Pneumonia and Metabolic Acidosis in a 35-kilogram Man

Author: V. Dimov, M.D.
Reviewer: S. Randhawa, M.D.

A 71-year-old African American male (AAM) is admitted to the hospital with the chief complaint of shortness of breath (SOB) which has had become progressively worse during the last 4-5 days.

He also has had diarrhea for one week. He has had cough productive yellow, blood-tinged sputum, night sweats and urge urinary incontinence for 3 days. He reports no fever or chills. The patient took Imodium (loperamide) over-the-counter (OTC) which helped the diarrhea.

Past medical history (PMH)


Hypertension (HTN), chronic obstructive pulmonary disease (COPD) on home O2 3 L/min, inoperable renal cancer, prostate cancer (had surgery 8 years ago).


The report of a previously done CT scan of the abdomen.

Medications


Combivent (ipratropium bromide and albuterol sulfate), Cartia XT (diltiazem), Lupron (leuprolide acetate injection), since the surgery for prostate cancer, home O2 3 L/min.

Social history (SH
)

Smoker (100 pck-yrs), no EtOH or drugs. Lives with his family.

What is the most likely diagnosis at this point?

AECB (acute exacerbation of chronic bronchitis).
Pneumonia.
TB (he never had a PPD test).
Lung cancer -- certainly a possibility. Also, he may have an obstructive pneumonia.
Clostridium difficile colitis, although he was not hospitalized or on antibiotic therapy recently.

What is the most likely etiology of his pneumonia?


Remember the SLIM CV mnemonic:
Strep pneumonia
Legionella -- it often causes diarrhea, more common in the elderly.
Influenzae -- Hemophilus
Mycoplasma

Chlamydia
Viral

What would you like to do first?


Obtain vital signs and examine the patient.

Physical examination

A thin man in moderate distress. The weight is only 35 kg (5 ft tall). The patient was gradually losing weight according to his family.

VS: 35.8-112-24-161/93.
SpO2 94% on 4L.

What is your assessment at this point, from the vital signs?


Tachycardia and tachypnea. BP is not well controlled. He is mildly hypoxic but this may be his baseline due to advanced COPD. He is also on home O2.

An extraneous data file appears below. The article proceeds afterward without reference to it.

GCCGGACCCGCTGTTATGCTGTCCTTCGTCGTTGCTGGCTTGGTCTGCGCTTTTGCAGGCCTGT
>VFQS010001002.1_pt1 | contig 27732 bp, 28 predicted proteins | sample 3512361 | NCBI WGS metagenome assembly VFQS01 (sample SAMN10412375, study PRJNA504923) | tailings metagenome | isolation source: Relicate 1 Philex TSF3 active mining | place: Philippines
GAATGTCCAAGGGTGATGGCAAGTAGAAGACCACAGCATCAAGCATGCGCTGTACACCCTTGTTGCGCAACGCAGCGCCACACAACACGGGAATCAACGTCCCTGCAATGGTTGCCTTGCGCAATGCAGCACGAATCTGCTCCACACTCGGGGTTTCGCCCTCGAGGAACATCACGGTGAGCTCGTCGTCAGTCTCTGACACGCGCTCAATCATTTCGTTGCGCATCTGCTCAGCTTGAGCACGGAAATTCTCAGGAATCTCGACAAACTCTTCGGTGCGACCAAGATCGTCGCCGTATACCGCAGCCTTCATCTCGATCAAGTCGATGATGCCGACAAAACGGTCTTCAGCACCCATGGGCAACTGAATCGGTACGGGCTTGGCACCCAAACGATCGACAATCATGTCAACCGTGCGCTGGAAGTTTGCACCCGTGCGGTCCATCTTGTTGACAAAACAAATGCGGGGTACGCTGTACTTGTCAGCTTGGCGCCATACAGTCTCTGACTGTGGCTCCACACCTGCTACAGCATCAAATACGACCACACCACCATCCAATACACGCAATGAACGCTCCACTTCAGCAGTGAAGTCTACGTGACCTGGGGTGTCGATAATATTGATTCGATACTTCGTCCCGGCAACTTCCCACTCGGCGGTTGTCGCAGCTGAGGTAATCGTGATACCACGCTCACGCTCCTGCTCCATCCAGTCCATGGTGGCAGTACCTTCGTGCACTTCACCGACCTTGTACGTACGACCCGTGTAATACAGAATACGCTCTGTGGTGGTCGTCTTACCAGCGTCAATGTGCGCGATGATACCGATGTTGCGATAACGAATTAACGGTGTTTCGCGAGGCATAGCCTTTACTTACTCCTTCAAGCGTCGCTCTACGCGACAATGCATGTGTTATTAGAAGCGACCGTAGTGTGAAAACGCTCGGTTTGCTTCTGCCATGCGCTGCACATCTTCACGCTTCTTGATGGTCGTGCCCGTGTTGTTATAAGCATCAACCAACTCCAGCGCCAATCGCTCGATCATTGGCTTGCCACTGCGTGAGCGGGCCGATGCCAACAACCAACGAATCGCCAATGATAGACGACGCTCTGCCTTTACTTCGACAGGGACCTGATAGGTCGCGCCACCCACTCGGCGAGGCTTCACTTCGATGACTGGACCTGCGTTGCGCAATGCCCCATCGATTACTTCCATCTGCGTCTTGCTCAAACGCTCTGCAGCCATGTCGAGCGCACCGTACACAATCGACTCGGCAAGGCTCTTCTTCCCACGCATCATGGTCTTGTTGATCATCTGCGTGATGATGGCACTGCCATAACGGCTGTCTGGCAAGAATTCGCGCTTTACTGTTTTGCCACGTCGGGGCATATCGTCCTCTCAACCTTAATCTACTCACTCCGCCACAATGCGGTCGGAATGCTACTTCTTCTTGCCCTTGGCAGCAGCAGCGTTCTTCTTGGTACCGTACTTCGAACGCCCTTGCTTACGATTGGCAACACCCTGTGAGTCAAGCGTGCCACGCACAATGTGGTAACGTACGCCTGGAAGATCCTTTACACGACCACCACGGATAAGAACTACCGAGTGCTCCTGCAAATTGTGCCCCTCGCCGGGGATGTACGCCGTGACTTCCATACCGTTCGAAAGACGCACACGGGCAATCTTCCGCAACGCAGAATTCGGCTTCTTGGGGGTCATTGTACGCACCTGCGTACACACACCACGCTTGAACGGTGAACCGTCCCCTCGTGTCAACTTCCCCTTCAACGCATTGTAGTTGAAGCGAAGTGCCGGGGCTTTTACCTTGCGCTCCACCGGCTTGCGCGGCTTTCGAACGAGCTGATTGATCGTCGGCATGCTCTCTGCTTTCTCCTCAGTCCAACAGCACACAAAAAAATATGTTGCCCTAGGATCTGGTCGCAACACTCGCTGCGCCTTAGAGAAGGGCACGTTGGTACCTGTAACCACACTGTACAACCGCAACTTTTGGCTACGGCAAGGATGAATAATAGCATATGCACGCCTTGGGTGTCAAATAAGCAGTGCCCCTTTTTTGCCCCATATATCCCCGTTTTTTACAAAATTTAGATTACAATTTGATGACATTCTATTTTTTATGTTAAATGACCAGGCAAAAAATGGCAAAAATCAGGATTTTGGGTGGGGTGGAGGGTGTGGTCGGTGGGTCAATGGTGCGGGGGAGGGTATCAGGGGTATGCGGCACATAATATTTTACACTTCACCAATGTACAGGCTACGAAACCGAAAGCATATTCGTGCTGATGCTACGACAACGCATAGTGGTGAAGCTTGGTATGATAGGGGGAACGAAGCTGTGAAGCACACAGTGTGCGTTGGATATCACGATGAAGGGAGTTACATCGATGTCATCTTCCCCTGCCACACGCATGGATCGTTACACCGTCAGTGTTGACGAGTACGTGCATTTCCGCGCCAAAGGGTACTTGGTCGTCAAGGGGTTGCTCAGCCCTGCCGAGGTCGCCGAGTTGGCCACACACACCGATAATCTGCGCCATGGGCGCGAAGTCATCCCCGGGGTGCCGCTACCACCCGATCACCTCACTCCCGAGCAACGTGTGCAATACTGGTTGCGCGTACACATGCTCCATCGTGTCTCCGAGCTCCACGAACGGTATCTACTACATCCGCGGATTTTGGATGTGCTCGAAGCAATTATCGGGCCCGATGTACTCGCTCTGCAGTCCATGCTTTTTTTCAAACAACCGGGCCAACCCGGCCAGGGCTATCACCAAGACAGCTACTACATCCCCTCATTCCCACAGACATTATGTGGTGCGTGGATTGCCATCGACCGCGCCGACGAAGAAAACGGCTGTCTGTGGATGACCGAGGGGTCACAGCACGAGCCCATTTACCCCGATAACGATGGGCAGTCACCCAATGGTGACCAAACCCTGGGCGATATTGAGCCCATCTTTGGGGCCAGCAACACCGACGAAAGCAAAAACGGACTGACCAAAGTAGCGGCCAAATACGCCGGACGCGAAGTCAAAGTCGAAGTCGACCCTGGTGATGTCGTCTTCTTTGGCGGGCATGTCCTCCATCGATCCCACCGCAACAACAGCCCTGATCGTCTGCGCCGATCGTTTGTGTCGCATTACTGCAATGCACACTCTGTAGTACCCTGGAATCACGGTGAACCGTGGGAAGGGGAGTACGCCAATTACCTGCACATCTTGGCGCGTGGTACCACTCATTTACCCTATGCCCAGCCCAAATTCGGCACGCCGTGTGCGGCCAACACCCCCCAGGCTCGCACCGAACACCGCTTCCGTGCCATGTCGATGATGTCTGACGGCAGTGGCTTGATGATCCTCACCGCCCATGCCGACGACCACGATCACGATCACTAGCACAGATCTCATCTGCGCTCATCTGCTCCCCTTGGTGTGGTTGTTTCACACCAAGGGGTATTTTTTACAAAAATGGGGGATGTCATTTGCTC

The rest of the physical examination

Chest: (B) wheezing, right-sided crackles and dullness to percussion.
CVS: Clear S1 S2.
Abdomen: cachectic, +BS, NT, ND.
Extremities: no edema, clubbing or cyanosis.

What would you do next?

Labs?
What would you like to do first?
ABG, it is quick and may help you reach the correct diagnosis.
Does he need to go to the intensive care unit?


Laboratory results.

ABG: 7.25-31-62-13-SpO2 91% on 4L of O2.

Are you surprised? Why does he have metabolic acidosis?

Is PaCO2 a little low for a patient with advanced COPD?
It certainly is.

Let's discuss the ABG results systematically, step-by-step. You have to find the answer to 6 questions remembered by the mnemonic ARMADA:

A
cidosis or Alkalosis?
Respiratory or Metabolic?
Anion gap?
Delta AG?
Assess compensation

These are the answers:

Acidosis.
Metabolic acidosis.
But expected PaCO2 for this pH is 27.5, so there is some PaCO2 retention, i.e. respiratory acidosis which is not unexpected in somebody with COPD.

Anion gap (AG) = 16 (you need BMP to calculate AG).

Delta AG is 4, so there is a preexistent non-anion gap metabolic acidosis due to the diarrhea.

There are 3 disorders on this ABG: high anion gap metabolic acidosis, respiratory acidosis and initial non-AG acidosis.

What are the causes of this complex acid-base balance disorder?


There are only so many causes of high AG acidosis remembered by the mnemonic MUD PILES.

Let's get a BMP:

BUN 79 mg/dL, creatinine (Cr) 5.1 mg/dL.

Potassium (K+) 5.5 mEq/L is not high in this example of acute renal failure due to the diarrhea, secondary to the potassium loss with the multiple bowel movements.

What is his baseline renal function?
You always have to ask this question.